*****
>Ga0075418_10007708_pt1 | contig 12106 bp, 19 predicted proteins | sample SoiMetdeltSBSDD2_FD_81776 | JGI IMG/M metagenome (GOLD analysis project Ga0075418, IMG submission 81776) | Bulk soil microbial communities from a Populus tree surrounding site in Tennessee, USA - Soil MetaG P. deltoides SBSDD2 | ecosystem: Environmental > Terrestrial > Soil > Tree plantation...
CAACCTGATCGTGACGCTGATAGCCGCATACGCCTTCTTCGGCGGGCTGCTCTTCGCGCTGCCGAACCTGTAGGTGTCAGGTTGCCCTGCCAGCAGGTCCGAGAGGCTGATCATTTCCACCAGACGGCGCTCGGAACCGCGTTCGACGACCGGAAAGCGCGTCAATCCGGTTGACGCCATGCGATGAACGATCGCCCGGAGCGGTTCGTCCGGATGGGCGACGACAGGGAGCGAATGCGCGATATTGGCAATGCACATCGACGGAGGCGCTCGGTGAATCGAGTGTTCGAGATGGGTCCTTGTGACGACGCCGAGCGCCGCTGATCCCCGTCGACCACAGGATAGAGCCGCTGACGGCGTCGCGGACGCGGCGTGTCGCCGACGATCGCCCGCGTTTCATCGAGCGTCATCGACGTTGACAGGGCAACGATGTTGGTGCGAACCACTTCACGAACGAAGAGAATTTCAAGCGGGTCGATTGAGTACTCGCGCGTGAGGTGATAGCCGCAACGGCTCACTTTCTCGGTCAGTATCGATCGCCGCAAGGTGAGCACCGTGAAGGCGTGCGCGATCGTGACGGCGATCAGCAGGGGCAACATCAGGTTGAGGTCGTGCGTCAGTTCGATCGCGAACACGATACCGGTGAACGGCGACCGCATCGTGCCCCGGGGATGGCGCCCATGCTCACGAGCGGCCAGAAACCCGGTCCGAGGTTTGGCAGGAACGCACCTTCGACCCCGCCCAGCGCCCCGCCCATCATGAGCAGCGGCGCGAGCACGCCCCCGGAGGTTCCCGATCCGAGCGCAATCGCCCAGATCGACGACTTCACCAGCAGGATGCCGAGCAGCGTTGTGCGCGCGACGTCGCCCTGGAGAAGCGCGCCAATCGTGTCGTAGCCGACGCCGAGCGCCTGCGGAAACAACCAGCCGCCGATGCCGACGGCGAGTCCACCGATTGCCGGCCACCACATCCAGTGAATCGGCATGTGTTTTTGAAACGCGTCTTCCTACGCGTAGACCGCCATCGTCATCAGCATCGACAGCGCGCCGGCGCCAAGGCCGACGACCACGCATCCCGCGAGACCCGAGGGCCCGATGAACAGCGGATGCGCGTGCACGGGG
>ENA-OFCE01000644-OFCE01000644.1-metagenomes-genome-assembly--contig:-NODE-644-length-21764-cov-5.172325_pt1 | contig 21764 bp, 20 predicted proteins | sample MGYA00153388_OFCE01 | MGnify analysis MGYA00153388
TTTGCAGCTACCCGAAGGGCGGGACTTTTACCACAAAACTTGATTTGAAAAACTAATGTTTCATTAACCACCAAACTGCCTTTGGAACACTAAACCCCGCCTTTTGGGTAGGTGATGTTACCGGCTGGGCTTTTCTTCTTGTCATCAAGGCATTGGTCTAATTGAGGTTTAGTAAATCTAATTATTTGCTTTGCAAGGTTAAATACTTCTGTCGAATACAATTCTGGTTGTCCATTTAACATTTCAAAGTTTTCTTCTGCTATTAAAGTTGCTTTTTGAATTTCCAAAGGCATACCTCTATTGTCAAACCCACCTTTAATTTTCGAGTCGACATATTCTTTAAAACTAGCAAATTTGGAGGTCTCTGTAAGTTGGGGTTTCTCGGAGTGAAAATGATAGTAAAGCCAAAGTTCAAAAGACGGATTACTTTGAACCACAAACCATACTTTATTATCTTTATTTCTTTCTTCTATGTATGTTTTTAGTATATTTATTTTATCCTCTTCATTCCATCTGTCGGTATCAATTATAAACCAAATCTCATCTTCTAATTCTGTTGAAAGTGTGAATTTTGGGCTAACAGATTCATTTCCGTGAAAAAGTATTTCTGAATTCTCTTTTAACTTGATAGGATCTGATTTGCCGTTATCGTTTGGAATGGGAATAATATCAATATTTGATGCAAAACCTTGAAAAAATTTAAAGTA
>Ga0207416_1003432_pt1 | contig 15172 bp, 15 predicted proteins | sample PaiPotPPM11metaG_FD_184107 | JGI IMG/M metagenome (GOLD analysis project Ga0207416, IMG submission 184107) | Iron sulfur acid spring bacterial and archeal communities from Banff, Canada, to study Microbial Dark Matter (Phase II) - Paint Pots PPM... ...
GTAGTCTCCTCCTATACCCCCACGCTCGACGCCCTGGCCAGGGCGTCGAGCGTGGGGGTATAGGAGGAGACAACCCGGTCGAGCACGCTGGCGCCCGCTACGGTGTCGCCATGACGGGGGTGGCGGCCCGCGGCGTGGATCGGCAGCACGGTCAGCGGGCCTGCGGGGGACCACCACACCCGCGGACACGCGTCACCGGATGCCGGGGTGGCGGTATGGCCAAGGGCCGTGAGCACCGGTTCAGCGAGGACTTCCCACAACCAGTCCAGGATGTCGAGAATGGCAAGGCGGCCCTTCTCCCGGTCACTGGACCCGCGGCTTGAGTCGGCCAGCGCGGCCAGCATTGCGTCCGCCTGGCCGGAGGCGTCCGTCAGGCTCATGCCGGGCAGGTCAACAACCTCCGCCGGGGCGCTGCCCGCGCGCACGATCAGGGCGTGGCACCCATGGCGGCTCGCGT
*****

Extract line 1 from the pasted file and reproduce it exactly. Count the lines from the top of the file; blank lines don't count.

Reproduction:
>Ga0075418_10007708_pt1 | contig 12106 bp, 19 predicted proteins | sample SoiMetdeltSBSDD2_FD_81776 | JGI IMG/M metagenome (GOLD analysis project Ga0075418, IMG submission 81776) | Bulk soil microbial communities from a Populus tree surrounding site in Tennessee, USA - Soil MetaG P. deltoides SBSDD2 | ecosystem: Environmental > Terrestrial > Soil > Tree plantation...